In other words, when things get tough, you're in a better position to come out ahead by having the highest credit score possible. This has always been true in some form or another - the better your credit, the better your opportunities. However, if there's only a limited amount to be lent, or if lenders become extremely selective, it could come to a point where loans and financing are not even available to many people who otherwise would and could normally qualify. Just imagine going into a car dealer and being told that without an 800 credit score or at least 50% down, you're not getting financed for anything. This is clearly a hypothetical example, but one that is not impossible to occur. While things may never get that extreme, we think you can imagine our point.

Yes, It's Important To Have Good Credit In 2023

For everything that we've mentioned above - especially the remaining uncertainty and unfolding potential of seriously problematic issues with major banks, you don't want to be caught off-guard. Your financial plans could be trashed by factors that are out of your control, and a great credit score may be the one thing that could make or break the situation. The difference between getting what you need or want and getting nothing at all could be a simple 20 to 30 points difference on your credit report.

In order to avoid the frustration of feeling that all of your hard work and planning was for nothing, you should always have a backup plan. And since we're talking about credit scores, what is your backup plan? Most people don't consider a credit score to be something that calls for a backup plan. In our opinion, that's not an excellent perspective. As we've laid out in this article, your abilities becoming limited over something such as the amount of a required down payment or insane interest rates on a mortgage are a very real possibility. This is not fear-mongering, either. It's a simple explanation as to why planning your credit is just as important as planning your retirement, or any other major factor that can act, react, or function in a way that affects your ability to carry out your plans.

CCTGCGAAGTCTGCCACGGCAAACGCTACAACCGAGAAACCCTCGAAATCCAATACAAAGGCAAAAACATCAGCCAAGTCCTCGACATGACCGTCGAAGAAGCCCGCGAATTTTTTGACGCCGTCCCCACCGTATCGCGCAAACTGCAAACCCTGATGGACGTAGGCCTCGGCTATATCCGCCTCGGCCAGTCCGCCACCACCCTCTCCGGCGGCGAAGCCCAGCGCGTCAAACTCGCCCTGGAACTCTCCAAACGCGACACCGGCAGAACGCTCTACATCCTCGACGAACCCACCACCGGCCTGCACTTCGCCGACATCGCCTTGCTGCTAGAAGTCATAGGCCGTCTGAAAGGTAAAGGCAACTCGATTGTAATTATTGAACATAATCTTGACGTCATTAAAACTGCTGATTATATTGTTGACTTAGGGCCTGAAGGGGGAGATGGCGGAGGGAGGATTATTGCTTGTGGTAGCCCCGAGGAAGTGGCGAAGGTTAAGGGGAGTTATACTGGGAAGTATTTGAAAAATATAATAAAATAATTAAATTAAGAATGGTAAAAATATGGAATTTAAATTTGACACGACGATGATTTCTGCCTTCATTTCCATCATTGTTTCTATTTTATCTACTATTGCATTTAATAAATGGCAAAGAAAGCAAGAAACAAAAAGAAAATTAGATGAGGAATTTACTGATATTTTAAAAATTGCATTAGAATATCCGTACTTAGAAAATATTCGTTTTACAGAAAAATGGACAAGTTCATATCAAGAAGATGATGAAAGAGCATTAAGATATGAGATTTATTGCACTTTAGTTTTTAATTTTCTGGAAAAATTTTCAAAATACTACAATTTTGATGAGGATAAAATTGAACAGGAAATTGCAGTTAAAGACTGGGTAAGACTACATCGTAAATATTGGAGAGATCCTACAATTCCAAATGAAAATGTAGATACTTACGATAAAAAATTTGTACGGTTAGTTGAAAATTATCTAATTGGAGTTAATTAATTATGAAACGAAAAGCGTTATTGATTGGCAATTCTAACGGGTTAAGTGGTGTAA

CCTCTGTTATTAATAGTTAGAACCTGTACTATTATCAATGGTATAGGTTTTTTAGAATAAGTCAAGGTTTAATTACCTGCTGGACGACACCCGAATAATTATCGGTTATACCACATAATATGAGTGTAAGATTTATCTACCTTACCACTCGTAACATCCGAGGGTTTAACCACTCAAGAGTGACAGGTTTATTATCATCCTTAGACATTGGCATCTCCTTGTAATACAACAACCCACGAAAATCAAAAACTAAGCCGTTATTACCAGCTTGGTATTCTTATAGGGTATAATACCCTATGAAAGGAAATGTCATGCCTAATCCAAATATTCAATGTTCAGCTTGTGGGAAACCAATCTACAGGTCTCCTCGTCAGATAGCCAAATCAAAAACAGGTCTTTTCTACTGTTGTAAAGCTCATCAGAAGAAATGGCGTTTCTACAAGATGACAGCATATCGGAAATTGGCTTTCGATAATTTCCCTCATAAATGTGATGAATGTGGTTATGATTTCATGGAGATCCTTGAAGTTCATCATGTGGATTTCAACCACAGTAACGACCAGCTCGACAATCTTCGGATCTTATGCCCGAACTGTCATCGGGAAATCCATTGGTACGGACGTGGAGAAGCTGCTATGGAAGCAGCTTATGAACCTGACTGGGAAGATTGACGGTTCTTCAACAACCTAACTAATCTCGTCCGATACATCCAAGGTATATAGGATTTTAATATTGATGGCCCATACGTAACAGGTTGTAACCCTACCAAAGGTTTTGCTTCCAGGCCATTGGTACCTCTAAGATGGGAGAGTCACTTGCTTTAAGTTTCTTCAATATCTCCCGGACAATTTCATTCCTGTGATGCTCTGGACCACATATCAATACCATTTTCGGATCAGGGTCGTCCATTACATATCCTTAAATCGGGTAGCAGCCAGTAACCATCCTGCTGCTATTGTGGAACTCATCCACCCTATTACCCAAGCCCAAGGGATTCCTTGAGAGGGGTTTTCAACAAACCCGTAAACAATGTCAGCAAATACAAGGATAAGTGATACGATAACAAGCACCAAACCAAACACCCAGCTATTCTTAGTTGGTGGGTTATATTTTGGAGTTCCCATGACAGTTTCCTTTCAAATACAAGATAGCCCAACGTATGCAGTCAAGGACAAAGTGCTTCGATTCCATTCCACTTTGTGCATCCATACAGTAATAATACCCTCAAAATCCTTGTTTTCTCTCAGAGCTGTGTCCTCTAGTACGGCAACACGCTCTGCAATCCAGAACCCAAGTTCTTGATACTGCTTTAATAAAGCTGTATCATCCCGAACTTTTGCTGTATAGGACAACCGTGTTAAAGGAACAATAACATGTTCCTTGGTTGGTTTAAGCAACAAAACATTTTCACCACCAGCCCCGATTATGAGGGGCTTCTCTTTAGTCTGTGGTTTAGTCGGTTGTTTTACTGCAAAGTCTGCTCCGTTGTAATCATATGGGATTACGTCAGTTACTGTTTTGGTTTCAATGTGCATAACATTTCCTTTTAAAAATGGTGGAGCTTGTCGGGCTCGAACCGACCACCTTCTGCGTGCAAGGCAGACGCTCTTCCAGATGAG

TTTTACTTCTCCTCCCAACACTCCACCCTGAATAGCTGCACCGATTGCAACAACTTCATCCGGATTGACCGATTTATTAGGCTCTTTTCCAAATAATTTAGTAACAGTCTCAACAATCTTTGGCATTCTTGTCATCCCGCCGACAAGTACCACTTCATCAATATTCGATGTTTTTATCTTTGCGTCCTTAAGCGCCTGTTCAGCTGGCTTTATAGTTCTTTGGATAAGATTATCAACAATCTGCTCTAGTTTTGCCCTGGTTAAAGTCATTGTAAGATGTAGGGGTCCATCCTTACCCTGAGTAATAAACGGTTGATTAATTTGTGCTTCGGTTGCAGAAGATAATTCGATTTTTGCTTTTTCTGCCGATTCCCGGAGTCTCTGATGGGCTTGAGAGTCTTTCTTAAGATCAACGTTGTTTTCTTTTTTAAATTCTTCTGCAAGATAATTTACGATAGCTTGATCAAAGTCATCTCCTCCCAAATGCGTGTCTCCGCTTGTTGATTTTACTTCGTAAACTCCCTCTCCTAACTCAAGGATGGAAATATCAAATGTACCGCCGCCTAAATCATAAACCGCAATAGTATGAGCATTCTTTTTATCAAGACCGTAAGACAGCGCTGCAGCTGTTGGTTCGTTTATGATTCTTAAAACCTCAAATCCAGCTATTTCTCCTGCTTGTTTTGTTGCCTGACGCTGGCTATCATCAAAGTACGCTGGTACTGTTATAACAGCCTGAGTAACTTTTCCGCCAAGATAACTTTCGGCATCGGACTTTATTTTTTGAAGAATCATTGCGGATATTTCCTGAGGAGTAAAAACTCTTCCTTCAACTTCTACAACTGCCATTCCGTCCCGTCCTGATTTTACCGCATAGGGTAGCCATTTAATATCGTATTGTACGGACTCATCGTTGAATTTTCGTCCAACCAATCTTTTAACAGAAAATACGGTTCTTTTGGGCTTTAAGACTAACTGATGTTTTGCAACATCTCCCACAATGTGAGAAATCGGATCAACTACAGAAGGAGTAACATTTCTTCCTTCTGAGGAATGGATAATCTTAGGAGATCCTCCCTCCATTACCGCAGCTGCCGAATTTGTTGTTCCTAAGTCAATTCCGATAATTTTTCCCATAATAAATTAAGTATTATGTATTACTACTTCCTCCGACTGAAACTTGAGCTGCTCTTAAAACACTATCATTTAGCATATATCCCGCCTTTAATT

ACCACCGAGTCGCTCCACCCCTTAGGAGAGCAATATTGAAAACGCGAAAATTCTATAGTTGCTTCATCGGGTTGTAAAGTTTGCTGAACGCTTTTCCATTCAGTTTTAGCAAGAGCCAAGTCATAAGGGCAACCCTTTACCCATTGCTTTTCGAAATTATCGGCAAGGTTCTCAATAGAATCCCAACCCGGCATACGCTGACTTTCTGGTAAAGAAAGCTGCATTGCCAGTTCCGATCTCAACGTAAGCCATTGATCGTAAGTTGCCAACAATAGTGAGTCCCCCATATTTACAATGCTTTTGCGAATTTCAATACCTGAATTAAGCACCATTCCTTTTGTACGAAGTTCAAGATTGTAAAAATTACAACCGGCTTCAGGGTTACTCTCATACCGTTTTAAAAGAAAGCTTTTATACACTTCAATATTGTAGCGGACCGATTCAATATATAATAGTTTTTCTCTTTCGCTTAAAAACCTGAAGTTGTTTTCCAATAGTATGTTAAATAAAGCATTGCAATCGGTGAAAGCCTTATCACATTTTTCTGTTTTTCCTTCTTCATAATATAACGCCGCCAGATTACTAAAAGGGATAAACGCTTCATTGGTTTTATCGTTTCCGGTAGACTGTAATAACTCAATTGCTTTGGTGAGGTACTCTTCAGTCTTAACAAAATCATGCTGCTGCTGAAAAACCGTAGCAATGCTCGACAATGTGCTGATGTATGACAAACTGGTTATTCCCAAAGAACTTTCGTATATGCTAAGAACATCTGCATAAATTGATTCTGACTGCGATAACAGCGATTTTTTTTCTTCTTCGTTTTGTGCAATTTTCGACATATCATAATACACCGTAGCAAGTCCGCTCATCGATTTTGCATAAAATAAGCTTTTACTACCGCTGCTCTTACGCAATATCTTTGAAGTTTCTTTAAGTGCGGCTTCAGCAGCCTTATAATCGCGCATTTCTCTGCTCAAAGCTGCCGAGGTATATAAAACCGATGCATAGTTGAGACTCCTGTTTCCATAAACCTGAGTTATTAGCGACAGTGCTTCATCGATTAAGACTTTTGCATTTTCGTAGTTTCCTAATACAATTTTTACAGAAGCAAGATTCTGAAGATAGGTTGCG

But how can you actually plan for your credit future?

Planning Your Credit Score

We suppose that advice on planning your credit score will have to be it's own article, and we'll be sure to write that one very soon. In the meantime, we can tell you that sticking to the basics of implementing the best practices for credit must be stressed, and cannot be stressed enough. In fact, we'd urge people to get those balances down, use those cards less, and if you can afford to, take care of some payments that you've been putting off or begin addressing existing credit problems right now - not later.

A very helpful tool for those who already have good credit is to utilize the power of authorized user tradelines, but these are circumstantial and not always a long-term solution. What you really need to do to begin planning your credit is analyze it, put any financial plans you have into perspective, and then strategize (or at least brainstorm) on how you might expand your credit worthiness through creative use of your money. This might include how you manage cash vs. credit, and how you could create a goal that falls within your reach even if things don't go according to plan.

2023 might prove to be the most important year ever to have good credit. At a minimum, it should be the year that you begin planning your credit score rather than just watching, observing, and maintaining it. Even if you are actively trying to grow your credit and doing a great job, you still may be lacking that "backup plan" which we mentioned. More coming on that in a future article. Until then, spend your money wisely and get those creative wheels turning for what could be a very eventful year from an economic standpoint.